Today, Minnie’s provides SJMS with more than 600 pounds of snacks every month so that students whose families struggle to provide enough food have a snack available during the school day from the SJMS “Tiger Snack Cart.”

Jackson’s spring break care package program will provide 150 SJMS families with a week’s worth of healthy snacks and meals during spring break. And, Jackson chose four SJMS applicants who will serve as interns at Minnie’s, working alongside and learning from Jackson and her team.

All of the above inspired SJMS to name Jackson the recipient of the highest honor that they bestow on an individual—the Sonja Harrison Through the Front Door Award.

Scott Johnson Middle School surprised Dr. Cheryl Jackson (left), founder of Minnie’s Food Pantry, by presenting her with the Sonja Harrison Through the Front Door Award named in honor of Harrison (right) and given in recognition of someone who has made a positive impact on the community.

Named for retired McKinney ISD educator Sonja Harrison, the award was created to recognize an individual each February who has made a significant, positive impact on his or her community.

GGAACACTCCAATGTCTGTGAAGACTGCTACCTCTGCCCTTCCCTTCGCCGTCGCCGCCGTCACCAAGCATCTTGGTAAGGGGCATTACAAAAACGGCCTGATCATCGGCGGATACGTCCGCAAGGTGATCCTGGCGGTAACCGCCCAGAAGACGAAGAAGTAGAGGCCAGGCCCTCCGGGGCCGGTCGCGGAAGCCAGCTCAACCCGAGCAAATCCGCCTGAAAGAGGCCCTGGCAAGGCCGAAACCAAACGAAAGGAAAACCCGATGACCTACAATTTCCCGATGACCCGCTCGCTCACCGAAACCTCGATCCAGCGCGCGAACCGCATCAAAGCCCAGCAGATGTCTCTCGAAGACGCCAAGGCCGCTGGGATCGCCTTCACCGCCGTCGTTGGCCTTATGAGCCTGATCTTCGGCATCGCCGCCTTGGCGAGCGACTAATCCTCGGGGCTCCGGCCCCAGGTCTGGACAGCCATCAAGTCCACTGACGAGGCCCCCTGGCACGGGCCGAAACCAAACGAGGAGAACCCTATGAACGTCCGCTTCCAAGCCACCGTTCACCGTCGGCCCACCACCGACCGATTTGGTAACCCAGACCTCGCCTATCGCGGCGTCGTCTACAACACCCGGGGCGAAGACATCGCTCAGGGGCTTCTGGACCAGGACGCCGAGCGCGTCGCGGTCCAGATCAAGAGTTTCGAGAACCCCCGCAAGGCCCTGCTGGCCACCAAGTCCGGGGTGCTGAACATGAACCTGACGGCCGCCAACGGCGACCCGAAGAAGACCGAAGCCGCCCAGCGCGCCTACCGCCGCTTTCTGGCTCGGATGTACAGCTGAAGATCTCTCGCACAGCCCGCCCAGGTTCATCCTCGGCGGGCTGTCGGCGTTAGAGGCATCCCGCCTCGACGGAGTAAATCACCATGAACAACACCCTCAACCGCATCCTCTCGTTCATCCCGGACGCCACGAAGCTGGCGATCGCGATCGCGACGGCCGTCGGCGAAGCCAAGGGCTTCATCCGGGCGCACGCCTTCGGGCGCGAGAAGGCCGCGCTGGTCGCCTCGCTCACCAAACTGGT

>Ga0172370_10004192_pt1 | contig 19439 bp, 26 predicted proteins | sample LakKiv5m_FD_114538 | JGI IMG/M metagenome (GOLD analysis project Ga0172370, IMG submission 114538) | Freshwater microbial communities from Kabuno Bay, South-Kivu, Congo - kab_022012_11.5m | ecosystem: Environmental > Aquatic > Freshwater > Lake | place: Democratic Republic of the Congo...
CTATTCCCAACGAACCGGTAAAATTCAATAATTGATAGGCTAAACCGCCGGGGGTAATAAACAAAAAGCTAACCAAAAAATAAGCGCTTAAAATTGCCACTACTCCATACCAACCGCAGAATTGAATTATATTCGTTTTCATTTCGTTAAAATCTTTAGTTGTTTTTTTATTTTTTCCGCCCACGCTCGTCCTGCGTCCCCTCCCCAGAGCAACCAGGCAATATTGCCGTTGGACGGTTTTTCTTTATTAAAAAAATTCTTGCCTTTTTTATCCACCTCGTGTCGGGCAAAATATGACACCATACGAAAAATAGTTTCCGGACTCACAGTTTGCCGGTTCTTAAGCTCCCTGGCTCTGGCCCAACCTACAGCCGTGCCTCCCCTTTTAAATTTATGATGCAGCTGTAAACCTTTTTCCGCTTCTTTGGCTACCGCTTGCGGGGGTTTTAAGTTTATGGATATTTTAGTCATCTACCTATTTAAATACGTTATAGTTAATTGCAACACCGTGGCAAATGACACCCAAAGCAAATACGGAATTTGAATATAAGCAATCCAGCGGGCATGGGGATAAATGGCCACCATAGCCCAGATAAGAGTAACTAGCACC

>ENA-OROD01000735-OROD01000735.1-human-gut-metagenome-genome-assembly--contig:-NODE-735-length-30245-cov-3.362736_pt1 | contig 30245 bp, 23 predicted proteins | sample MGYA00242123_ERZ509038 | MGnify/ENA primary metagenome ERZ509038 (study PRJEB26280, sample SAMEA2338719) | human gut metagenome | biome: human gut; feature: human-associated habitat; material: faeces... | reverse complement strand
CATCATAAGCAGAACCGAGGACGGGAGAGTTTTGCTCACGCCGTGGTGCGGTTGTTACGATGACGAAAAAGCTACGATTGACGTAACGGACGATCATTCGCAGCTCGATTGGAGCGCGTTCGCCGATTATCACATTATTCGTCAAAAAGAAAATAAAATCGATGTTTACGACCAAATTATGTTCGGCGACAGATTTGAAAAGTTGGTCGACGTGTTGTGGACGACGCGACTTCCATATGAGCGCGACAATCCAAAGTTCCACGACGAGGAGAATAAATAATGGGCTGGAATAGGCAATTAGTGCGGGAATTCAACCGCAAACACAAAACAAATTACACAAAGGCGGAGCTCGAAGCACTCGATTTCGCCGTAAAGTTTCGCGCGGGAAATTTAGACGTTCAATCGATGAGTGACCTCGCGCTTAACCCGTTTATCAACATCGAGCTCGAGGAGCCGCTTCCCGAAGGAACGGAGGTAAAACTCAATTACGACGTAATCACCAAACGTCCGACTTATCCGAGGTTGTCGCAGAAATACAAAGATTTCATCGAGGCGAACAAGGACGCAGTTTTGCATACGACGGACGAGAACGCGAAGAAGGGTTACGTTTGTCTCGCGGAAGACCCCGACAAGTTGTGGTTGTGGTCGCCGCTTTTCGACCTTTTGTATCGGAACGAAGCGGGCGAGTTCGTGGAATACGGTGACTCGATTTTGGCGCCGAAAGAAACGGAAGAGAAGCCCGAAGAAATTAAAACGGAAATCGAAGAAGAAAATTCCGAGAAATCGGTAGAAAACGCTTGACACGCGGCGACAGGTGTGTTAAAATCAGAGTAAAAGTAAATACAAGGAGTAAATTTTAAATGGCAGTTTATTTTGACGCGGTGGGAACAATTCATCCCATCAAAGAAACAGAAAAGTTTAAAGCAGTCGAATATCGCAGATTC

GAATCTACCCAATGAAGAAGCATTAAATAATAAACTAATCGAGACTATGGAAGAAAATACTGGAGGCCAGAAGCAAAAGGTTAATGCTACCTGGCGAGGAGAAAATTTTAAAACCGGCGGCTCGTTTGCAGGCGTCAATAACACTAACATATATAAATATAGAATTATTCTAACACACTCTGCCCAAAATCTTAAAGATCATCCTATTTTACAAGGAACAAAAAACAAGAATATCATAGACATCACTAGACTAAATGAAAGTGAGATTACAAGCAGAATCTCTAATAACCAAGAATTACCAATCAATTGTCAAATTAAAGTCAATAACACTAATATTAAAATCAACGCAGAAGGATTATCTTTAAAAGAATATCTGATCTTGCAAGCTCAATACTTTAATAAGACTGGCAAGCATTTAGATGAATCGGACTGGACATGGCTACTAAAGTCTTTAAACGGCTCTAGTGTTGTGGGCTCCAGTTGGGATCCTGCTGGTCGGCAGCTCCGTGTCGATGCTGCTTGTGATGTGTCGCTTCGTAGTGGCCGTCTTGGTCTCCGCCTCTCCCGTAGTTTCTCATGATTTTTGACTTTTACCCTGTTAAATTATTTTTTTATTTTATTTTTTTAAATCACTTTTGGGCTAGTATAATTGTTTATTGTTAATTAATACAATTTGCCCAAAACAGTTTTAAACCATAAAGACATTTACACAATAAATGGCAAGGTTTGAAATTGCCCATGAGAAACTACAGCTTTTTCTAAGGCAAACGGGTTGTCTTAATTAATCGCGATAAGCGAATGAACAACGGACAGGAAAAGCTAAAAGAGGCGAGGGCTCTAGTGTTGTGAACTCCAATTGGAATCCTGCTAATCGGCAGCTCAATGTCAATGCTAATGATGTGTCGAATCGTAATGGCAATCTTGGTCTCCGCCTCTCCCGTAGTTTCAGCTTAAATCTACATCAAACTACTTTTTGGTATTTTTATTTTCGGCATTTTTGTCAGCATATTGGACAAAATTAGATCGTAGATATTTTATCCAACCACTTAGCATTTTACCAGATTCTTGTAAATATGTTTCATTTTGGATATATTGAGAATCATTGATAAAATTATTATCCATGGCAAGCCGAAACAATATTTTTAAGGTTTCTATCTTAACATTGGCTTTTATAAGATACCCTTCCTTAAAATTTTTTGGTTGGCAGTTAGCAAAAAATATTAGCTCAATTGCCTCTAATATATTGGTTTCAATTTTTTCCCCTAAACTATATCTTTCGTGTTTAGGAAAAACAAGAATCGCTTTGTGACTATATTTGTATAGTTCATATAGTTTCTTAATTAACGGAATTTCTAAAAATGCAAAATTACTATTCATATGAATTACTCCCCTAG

Harrison has certainly walked that road. As a middle school student in the 1960’s in Brunswick, Georgia, Harrison was among the first small group of black students to integrate the previously whites-only middle school in her town. She and her companions endured a daily barrage of rocks and verbal abuse as they waited under the flag in front of the school.

When white business owners told black customers in Brunswick that they had to come to the back door for service, Harrison’s mother reminded her, “We are not back door people,” and they took their business elsewhere.

Harrison endured and overcame segregation and racism and opened the door for others to follow. And the heart that compelled her to do so inspired SJMS to create the award in her honor.

Dr. Cheryl Jackson visits with SJMS students after receiving the Sonja Harrison Through the Front Door Award.

Jackson’s formative years were marked by modest means, but they were rich with love. She learned the art of giving from her grandmother Helen and her mother Minnie—in whose honor Minnie’s Food Pantry was named— and after personally experiencing the sting of shame that so often accompanies an application for food stamps, Jackson made it her mission to impart not only meals, but dignity as well to those in need.